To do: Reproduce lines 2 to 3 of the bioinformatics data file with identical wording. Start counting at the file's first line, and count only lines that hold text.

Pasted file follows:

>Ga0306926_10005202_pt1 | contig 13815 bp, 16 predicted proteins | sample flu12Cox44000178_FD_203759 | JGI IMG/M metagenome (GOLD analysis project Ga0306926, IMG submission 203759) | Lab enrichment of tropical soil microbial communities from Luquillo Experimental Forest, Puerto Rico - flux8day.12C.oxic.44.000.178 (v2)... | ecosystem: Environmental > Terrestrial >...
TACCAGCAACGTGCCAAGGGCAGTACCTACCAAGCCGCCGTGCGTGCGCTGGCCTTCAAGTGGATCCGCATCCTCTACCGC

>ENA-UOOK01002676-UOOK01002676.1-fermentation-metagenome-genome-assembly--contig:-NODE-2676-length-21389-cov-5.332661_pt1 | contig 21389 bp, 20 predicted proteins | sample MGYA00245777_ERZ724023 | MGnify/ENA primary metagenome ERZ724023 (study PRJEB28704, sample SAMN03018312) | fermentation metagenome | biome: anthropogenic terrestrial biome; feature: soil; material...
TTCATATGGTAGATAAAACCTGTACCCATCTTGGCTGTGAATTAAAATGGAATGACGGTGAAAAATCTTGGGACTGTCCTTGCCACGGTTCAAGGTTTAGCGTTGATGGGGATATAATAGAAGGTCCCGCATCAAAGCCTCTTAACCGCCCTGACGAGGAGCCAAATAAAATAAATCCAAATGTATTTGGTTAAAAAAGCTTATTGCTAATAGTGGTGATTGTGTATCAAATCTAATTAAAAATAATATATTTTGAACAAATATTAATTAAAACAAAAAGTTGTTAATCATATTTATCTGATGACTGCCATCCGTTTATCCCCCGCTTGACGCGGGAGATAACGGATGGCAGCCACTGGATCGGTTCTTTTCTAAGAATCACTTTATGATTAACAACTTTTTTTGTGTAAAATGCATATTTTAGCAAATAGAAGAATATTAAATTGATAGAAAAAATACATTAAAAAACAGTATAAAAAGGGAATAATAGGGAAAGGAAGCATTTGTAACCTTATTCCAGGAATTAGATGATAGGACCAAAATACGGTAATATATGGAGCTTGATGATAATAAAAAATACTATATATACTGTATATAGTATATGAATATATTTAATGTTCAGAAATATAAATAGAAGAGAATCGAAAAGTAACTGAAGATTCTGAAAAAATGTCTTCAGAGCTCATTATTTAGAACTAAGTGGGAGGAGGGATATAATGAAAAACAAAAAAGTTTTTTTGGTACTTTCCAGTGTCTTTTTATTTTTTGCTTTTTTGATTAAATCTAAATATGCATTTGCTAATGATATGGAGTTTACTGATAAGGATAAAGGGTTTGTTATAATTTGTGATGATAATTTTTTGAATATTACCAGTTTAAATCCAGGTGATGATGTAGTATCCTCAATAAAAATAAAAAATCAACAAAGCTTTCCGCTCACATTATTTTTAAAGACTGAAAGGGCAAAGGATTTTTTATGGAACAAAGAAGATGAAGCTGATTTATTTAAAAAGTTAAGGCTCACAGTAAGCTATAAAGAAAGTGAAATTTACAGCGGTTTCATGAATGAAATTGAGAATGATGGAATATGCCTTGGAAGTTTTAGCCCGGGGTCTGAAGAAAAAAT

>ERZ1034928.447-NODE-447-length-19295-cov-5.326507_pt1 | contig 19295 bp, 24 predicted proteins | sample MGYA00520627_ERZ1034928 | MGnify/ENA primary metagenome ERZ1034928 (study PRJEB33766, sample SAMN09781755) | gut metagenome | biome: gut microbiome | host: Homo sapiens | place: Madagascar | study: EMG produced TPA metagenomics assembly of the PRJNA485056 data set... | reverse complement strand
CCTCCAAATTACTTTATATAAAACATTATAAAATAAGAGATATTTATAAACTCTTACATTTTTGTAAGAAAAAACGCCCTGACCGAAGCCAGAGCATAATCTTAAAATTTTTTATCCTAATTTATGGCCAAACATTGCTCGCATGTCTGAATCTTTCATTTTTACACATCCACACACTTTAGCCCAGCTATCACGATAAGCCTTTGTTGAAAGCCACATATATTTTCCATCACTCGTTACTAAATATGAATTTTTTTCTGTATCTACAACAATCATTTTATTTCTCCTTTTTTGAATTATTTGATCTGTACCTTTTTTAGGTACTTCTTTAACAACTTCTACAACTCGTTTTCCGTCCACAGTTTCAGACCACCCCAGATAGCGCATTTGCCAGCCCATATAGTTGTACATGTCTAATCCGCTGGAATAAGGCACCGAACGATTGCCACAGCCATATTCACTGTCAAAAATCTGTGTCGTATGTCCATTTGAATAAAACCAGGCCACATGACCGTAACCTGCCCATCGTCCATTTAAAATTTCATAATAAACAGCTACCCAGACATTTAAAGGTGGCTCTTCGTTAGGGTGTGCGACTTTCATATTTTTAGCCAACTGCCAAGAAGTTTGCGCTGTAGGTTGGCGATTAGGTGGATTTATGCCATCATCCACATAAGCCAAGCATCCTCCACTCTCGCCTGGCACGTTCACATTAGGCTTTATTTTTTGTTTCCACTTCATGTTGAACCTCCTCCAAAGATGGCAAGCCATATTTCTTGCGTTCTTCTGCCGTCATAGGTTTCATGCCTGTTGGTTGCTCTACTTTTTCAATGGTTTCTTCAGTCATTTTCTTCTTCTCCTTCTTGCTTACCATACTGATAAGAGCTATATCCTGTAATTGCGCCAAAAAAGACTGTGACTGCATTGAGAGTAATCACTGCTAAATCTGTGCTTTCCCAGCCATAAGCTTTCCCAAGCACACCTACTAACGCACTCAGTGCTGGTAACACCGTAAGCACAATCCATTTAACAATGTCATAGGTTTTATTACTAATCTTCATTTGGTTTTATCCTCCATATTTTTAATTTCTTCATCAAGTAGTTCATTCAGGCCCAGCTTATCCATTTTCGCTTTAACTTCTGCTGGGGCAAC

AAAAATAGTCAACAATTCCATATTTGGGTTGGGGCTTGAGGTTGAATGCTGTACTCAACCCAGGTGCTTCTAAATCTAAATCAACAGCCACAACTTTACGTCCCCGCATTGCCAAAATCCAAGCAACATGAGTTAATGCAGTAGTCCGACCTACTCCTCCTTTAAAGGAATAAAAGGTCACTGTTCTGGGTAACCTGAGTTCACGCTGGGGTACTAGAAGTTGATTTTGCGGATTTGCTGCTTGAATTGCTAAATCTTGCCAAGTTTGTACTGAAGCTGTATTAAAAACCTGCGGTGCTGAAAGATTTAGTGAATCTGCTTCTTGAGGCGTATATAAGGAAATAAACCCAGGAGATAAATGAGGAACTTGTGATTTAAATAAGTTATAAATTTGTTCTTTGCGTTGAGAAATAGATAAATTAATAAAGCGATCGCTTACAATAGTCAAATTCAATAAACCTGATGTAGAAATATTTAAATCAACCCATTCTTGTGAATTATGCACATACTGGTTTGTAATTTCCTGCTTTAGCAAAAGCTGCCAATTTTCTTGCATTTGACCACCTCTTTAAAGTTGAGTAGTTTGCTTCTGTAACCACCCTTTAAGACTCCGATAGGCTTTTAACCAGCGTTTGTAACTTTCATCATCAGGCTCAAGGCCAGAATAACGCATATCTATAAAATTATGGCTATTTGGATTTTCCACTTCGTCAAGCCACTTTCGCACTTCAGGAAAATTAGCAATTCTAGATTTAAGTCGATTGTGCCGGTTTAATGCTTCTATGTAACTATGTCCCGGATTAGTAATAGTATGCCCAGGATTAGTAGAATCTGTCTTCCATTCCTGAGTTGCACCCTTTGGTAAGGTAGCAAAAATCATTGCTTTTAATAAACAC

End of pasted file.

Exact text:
TACCAGCAACGTGCCAAGGGCAGTACCTACCAAGCCGCCGTGCGTGCGCTGGCCTTCAAGTGGATCCGCATCCTCTACCGC

>ENA-UOOK01002676-UOOK01002676.1-fermentation-metagenome-genome-assembly--contig:-NODE-2676-length-21389-cov-5.332661_pt1 | contig 21389 bp, 20 predicted proteins | sample MGYA00245777_ERZ724023 | MGnify/ENA primary metagenome ERZ724023 (study PRJEB28704, sample SAMN03018312) | fermentation metagenome | biome: anthropogenic terrestrial biome; feature: soil; material...